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Yam G-Jun
FILE - In this July 17, 2018, file photo, Malaysian King Sultan Muhammad V salutes during the national anthem at the opening of the 14th parliament session at the Parliament house in Kuala Lumpur, Malaysia. Muhammad V has abdicated in an unexpected and rare move, just after two years on the throne. The palace said in a statement on Sunday, Jan. 6, 2019, that Sultan Muhammad V, 49, has resigned with immediate effect, cutting short his five-year term, without giving any reasons. Sultan Muhammad V, ruler of northeast Kelantan state, was installed in December 2016 as one of the country's youngest constitutional monarchs. (AP Photo/Yam G-Jun, File)

KUALA LUMPUR, Malaysia — Malaysian King Sultan Muhammad V abdicated on Sunday in an unexpected move, after just two years on the throne.

The palace said in a statement that the 49-year-old ruler had resigned as Malaysia's 15th king with immediate effect, cutting short his five-year term. No reason was given in the statement.

It marked the first abdication in the nation's history.

Sultan Muhammad V, ruler of northeast Kelantan state, took his oath of office in December 2016, becoming one of Malaysia's youngest constitutional monarchs.

He is said to have married a 25-year-old former Russian beauty queen in November while on a two-month medical leave. Reports in Russian and British media and on social media featured pictures of the wedding, which reportedly took place in Moscow. Neither the sultan, the palace nor the government had officially confirmed the wedding.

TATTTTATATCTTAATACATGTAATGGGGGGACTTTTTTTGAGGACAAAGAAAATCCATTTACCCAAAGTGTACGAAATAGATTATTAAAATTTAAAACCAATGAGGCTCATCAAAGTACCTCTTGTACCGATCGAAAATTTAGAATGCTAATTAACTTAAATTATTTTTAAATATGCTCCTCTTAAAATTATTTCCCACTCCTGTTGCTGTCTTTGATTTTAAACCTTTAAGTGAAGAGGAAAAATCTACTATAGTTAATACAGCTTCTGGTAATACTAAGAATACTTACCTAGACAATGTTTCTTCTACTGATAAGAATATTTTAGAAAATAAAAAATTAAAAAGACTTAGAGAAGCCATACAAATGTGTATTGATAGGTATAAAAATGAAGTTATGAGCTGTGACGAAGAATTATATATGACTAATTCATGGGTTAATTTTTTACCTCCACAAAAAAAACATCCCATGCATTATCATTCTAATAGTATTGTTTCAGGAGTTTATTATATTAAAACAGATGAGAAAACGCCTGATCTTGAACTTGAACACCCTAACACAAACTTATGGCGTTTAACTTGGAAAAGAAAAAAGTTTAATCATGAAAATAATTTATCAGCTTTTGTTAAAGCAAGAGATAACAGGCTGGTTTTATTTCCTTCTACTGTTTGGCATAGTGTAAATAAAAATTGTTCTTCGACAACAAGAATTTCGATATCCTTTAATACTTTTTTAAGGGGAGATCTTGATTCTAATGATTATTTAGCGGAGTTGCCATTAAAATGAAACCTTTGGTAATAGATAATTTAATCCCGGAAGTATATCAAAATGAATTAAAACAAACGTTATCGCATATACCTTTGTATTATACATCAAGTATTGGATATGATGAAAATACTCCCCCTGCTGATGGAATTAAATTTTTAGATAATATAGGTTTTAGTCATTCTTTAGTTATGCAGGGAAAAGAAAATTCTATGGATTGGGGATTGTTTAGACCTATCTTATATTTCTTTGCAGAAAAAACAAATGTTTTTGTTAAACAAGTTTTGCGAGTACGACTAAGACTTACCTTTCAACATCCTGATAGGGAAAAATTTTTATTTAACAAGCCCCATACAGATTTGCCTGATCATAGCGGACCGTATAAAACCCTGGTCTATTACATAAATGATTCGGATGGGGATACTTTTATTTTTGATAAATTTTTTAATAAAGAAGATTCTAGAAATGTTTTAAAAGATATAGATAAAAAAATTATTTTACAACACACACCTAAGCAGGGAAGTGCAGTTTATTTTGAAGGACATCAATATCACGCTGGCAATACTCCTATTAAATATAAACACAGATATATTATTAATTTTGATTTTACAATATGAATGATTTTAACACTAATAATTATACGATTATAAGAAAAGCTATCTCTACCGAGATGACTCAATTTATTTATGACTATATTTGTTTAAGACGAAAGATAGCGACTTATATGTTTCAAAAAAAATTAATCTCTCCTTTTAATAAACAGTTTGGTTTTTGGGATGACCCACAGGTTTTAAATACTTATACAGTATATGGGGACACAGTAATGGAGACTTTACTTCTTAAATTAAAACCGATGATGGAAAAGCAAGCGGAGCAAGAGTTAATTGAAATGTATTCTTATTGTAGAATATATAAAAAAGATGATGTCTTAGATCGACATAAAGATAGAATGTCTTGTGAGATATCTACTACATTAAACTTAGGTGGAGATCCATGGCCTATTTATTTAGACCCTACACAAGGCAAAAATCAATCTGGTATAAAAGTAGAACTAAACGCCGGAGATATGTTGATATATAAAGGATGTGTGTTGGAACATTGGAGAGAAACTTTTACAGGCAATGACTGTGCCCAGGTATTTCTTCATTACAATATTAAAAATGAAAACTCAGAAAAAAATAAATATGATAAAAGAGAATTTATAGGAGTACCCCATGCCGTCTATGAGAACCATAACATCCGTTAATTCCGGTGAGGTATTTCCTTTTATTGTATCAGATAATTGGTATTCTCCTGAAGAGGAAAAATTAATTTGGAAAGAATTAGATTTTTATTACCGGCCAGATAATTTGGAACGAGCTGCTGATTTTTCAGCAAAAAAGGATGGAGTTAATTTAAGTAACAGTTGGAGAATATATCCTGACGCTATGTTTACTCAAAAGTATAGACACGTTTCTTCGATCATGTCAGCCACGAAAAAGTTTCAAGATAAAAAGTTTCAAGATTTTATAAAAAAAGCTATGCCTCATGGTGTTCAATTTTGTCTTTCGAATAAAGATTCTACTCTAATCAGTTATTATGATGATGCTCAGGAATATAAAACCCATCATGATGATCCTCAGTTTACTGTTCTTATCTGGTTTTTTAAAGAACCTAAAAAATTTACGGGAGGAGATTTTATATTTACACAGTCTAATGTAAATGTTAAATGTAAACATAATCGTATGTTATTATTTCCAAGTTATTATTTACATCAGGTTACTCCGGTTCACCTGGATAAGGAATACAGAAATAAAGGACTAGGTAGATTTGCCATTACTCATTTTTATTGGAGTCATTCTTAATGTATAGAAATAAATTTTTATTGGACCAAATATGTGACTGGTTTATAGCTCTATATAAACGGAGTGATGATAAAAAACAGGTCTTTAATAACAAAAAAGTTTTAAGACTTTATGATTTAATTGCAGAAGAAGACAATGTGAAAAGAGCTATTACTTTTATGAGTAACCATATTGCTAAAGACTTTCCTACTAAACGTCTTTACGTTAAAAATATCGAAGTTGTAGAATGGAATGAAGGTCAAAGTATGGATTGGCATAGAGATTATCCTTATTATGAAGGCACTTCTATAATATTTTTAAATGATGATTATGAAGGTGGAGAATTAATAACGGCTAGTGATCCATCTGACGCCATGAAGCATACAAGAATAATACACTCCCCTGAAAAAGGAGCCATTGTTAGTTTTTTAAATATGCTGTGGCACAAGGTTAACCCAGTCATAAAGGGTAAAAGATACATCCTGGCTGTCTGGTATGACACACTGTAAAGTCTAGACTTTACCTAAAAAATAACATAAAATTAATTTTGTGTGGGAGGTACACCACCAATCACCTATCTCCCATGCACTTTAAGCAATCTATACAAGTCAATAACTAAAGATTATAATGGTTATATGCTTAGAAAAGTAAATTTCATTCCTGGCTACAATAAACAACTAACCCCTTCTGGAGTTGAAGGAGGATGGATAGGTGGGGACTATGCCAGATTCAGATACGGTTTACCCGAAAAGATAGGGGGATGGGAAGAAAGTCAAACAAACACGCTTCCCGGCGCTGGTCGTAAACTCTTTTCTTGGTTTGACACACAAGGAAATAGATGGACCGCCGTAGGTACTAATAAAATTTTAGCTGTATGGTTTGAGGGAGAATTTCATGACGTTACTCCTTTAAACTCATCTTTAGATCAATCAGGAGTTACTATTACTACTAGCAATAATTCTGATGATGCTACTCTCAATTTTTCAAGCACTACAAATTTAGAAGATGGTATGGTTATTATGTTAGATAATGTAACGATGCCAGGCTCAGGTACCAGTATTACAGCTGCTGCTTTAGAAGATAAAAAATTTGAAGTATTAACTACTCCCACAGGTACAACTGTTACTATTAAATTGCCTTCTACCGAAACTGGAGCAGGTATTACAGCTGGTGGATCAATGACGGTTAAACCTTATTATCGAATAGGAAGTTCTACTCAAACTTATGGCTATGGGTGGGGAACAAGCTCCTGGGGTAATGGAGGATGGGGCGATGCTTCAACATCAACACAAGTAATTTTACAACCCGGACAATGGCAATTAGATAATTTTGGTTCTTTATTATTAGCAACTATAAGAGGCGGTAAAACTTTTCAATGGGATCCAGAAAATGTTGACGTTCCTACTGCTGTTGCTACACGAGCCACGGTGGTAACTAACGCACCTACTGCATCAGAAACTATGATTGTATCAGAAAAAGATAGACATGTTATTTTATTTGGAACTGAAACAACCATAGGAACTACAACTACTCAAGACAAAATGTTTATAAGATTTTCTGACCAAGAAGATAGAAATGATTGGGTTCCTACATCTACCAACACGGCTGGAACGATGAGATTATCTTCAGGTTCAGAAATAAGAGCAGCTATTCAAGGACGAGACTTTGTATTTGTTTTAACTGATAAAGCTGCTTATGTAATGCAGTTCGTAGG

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Speculation that Sultan Muhammad V would step down emerged this past week, shortly after he returned from his leave, but Prime Minister Mahathir Mohamad said Friday that he was unaware of any abdication plans.

Under a unique system maintained since Malaysia's independence from Britain in 1957, nine hereditary state rulers take turns as the country's king for five-year terms.

The Council of Rulers is expected to meet soon to pick the next king.

The monarch's role is largely ceremonial, since administrative power is vested in the prime minister and parliament. But the monarch is highly regarded, particularly among the ethnic Malay Muslim majority, as the supreme upholder of Malay tradition.